The model would not require pulling wires into each apartment or business; rather, it would need just a couple of strands of fiber optic cable to each rooftop transmitter. The company, which intends to be the service provider to customers, would lease fiber from an intermediary such as Level 3 to purchase wholesale bandwidth, just as other ISPs do. “By adopting this strategy we are driving the costs down and adding competition,” Kanojia says.
Installing the infrastructure is so cheap it could allow for a profitable business even if only 5 to 10 percent of potential customers took service, far less than the 50 percent or more that is typically needed to provide enough payback on capital costs, he says.
In trying to shake up telecommunications markets, Starry shares the audacity of Kanojia’s previous company, Aereo. That company captured free over-the-air television broadcasts on tiny antennas in data centers—one for each subscriber—then sent the shows over the Internet to subscribers’ homes or mobile devices. Broadcasters sued, and in 2014 the U.S. Supreme Court ruled the system represented a “rebroadcast” that violated copyright law. This put Aereo out of business.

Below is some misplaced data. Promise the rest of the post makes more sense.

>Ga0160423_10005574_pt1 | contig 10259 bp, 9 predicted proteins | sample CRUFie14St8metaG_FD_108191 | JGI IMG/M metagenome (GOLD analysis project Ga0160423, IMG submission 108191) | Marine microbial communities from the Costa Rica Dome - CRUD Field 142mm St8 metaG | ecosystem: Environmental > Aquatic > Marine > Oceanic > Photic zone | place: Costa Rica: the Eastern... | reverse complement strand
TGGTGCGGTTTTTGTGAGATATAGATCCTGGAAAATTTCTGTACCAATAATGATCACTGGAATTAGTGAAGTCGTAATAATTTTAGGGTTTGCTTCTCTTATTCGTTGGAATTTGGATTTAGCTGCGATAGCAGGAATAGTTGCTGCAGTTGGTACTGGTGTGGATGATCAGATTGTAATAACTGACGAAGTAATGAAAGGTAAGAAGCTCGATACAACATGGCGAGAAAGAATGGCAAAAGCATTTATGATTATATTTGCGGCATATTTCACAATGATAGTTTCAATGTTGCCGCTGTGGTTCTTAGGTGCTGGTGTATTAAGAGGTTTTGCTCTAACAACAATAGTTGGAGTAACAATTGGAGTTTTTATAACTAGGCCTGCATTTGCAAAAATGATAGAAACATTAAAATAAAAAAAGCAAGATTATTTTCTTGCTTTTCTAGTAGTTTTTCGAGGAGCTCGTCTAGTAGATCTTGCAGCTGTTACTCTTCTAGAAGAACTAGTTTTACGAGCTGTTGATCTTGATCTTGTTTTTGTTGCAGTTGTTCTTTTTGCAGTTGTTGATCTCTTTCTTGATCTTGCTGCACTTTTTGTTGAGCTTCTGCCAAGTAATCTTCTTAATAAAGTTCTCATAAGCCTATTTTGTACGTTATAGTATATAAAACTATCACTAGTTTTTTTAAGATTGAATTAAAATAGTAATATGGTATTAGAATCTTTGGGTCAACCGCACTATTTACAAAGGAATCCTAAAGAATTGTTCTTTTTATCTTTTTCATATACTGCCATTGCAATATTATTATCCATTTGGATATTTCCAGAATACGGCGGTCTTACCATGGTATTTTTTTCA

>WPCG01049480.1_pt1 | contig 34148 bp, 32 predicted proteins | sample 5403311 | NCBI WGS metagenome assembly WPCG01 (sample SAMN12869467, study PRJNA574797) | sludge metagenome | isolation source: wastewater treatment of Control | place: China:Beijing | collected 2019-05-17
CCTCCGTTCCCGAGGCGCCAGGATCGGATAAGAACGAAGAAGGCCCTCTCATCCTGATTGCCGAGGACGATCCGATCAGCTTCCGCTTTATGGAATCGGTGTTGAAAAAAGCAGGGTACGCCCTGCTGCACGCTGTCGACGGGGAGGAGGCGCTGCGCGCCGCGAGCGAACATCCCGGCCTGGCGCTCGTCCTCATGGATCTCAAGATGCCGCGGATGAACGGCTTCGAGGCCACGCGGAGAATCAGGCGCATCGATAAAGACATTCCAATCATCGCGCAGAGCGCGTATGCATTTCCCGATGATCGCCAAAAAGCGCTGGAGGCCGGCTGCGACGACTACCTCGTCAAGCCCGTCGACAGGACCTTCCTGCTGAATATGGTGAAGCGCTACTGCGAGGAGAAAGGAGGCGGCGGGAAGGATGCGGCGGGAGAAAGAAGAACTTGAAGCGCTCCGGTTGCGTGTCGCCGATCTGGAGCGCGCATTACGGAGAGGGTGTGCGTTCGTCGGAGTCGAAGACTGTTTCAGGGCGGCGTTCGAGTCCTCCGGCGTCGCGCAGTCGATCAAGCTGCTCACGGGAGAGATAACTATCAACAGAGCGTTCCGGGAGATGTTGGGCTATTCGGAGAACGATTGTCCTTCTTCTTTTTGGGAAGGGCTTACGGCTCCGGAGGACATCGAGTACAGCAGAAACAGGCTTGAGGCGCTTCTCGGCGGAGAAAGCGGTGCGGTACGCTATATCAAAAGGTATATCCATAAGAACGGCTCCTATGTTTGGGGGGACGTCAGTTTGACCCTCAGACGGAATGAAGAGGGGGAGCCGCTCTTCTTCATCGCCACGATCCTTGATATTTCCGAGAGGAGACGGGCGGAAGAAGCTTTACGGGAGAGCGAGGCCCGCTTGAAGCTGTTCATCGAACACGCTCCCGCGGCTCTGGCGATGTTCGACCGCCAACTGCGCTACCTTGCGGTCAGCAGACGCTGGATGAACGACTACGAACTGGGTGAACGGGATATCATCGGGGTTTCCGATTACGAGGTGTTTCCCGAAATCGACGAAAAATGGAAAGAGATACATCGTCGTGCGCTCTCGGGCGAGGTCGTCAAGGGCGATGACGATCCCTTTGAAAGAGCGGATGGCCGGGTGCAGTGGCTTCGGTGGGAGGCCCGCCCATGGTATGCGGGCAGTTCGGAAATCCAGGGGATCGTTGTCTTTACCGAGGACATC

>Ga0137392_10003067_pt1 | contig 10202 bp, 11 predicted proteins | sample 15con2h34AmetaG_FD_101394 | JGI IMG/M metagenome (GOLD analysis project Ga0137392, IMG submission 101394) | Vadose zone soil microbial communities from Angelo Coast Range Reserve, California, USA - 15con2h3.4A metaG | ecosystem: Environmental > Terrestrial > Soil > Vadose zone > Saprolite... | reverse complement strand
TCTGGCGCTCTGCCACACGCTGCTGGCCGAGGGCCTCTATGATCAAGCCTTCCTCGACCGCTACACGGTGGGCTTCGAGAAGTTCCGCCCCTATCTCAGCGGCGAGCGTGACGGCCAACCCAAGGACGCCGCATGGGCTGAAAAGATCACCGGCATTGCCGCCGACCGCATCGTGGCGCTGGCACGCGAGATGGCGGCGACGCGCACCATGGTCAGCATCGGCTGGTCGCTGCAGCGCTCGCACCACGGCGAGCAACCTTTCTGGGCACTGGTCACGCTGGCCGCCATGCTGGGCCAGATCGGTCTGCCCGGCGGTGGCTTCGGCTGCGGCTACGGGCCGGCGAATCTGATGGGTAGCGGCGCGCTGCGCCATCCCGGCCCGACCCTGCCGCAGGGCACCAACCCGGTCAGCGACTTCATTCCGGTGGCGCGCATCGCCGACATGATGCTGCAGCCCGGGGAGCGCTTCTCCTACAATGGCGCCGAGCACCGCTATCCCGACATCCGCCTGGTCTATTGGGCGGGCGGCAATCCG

Starry uses high-frequency radio spectrum—between 37 gigahertz and 40 gigahertz—able to carry vast amounts of data. Some companies already use a simple version of millimeter wave technology to provide wireless Internet access to customers, but existing systems are very limited in that they require one new antenna added to a tower for each new customer. They also require a direct line of sight to work, because such high-frequency signals are very easily blocked by objects—people, foliage, and even rain or snow.
The “active phased array” approach overcomes these obstacles. With these systems, wireless transmissions are distributed over arrays of 16 or more antennas, and dispatched in rapid and very complex pulses that allow one transmitter to serve hundreds of customers at a time. What’s more, these arrays can reach some customers’ antennas that aren’t in the line of sight.